I was just lamenting yesterday to co-blogger/colleague Steve that I don’t get financial regulation reform as deeply or thoroughly as health reform. Part of the reason is that, though I’ve been reading about FinReg all along, I’ve been reading a lot more about health reform. That, combined with the fact that I study health care, made health reform much easier for me to grok. I could identify all the important elements and track how they were approached in the various pieces of legislation that moved through Congress.
Not so with FinReg. I just can’t follow it at the same level. Then, in swoops Krugman today to make it all simple. Moreover he nails exactly the point that I’ve had on my mind ever since the whole “too big to fail” notion started kicking about. Basically, I don’t buy it, and neither does he.
Breaking up big banks wouldn’t really solve our problems, because it’s perfectly possible to have a financial crisis that mainly takes the form of a run on smaller institutions. In fact, that’s precisely what happened in the 1930s, when most of the banks that collapsed were relatively small — small enough that the Federal Reserve believed that it was O.K. to let them fail. As it turned out, the Fed was dead wrong: the wave of small-bank failures was a catastrophe for the wider economy.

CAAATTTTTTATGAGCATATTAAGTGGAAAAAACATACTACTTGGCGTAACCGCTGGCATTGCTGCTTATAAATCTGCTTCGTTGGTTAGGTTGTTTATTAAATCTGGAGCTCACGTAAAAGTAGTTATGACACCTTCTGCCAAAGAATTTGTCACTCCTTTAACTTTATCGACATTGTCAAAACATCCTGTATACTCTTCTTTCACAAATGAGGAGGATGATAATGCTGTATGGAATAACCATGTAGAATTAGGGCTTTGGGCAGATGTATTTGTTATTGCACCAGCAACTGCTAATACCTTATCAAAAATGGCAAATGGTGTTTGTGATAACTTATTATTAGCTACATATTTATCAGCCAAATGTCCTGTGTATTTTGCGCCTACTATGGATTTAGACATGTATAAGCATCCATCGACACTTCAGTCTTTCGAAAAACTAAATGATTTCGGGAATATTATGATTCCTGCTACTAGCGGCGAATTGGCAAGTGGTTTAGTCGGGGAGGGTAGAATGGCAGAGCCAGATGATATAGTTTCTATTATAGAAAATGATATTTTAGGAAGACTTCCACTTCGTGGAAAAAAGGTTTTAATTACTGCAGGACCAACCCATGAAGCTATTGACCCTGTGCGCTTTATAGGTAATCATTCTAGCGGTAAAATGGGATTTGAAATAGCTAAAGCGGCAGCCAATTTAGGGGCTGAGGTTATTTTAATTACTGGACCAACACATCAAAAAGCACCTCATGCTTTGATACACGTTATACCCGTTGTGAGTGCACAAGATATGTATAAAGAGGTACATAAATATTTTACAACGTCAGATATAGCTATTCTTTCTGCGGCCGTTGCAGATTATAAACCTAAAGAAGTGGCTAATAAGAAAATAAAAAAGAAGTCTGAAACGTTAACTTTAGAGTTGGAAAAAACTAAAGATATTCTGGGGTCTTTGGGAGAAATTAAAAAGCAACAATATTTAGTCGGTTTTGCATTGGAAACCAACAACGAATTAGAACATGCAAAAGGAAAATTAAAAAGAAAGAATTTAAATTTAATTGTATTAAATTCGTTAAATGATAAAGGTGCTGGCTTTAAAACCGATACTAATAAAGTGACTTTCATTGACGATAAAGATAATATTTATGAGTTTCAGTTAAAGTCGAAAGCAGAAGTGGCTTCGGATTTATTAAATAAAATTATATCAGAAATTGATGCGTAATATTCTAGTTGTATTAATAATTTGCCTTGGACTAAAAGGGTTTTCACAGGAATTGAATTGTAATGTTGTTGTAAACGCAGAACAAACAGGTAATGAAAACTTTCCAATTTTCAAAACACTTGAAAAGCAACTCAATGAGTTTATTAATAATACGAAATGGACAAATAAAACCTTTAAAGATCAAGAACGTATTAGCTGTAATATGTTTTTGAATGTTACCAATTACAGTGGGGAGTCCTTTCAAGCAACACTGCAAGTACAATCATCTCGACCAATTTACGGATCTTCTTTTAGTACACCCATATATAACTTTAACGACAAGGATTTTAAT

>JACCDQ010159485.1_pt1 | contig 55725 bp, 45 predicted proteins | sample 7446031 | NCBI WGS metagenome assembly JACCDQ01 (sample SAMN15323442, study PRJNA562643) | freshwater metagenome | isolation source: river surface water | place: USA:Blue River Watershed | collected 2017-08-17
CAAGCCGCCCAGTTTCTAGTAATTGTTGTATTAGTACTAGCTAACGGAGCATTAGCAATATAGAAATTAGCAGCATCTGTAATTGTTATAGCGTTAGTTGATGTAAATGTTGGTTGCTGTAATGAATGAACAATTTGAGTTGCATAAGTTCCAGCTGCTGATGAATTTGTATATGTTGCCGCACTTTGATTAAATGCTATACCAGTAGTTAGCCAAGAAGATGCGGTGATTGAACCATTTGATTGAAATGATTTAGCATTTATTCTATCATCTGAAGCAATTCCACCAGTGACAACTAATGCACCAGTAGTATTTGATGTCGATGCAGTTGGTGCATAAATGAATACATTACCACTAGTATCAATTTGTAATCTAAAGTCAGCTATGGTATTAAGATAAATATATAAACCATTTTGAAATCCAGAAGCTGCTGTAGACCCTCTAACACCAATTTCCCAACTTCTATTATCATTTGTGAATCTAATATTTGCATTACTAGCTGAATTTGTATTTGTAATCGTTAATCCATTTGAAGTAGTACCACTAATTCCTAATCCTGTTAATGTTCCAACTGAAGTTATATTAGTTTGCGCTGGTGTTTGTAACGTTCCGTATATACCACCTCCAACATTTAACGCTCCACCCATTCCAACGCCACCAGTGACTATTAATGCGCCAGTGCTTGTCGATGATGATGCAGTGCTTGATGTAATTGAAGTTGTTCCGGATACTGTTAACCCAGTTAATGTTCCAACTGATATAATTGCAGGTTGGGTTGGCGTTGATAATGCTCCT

The same would be true today. Breaking up big financial institutions wouldn’t prevent future crises, nor would it eliminate the need for bailouts when those crises happen. The next bailout wouldn’t be concentrated on a few big companies — but it would be a bailout all the same. I don’t have any love for financial giants, but I just don’t believe that breaking them up solves the key problem.
The story of major financial crises (as I understand them) is one of correlated failures. If all (or most) of the banks are doing the same thing and experiencing the same economic forces, institution size isn’t the biggest issue. Therefore, the solution, Krugman says, is to reform what banks are permitted to do and how they do it, not how big they are.
I’ll let you read his whole column to get the details (it’s short). He promises another to complete his Financial Reform 101 series. It’s a good way to start to get up to speed. If you’re yearning for more, I suggest the items on Ezra Klein’s recent FinReg Think Tank list. I read Mike Konczal’s Financial Reform 101 which Klein recommends. It hits all the issues and major pieces of legislation in a few pages.
(No I’m not going to blog as heavily on FinReg as I did on health reform. Go find another blogger for that. It shouldn’t be hard. I just linked to two in this post. Here’s another hint.)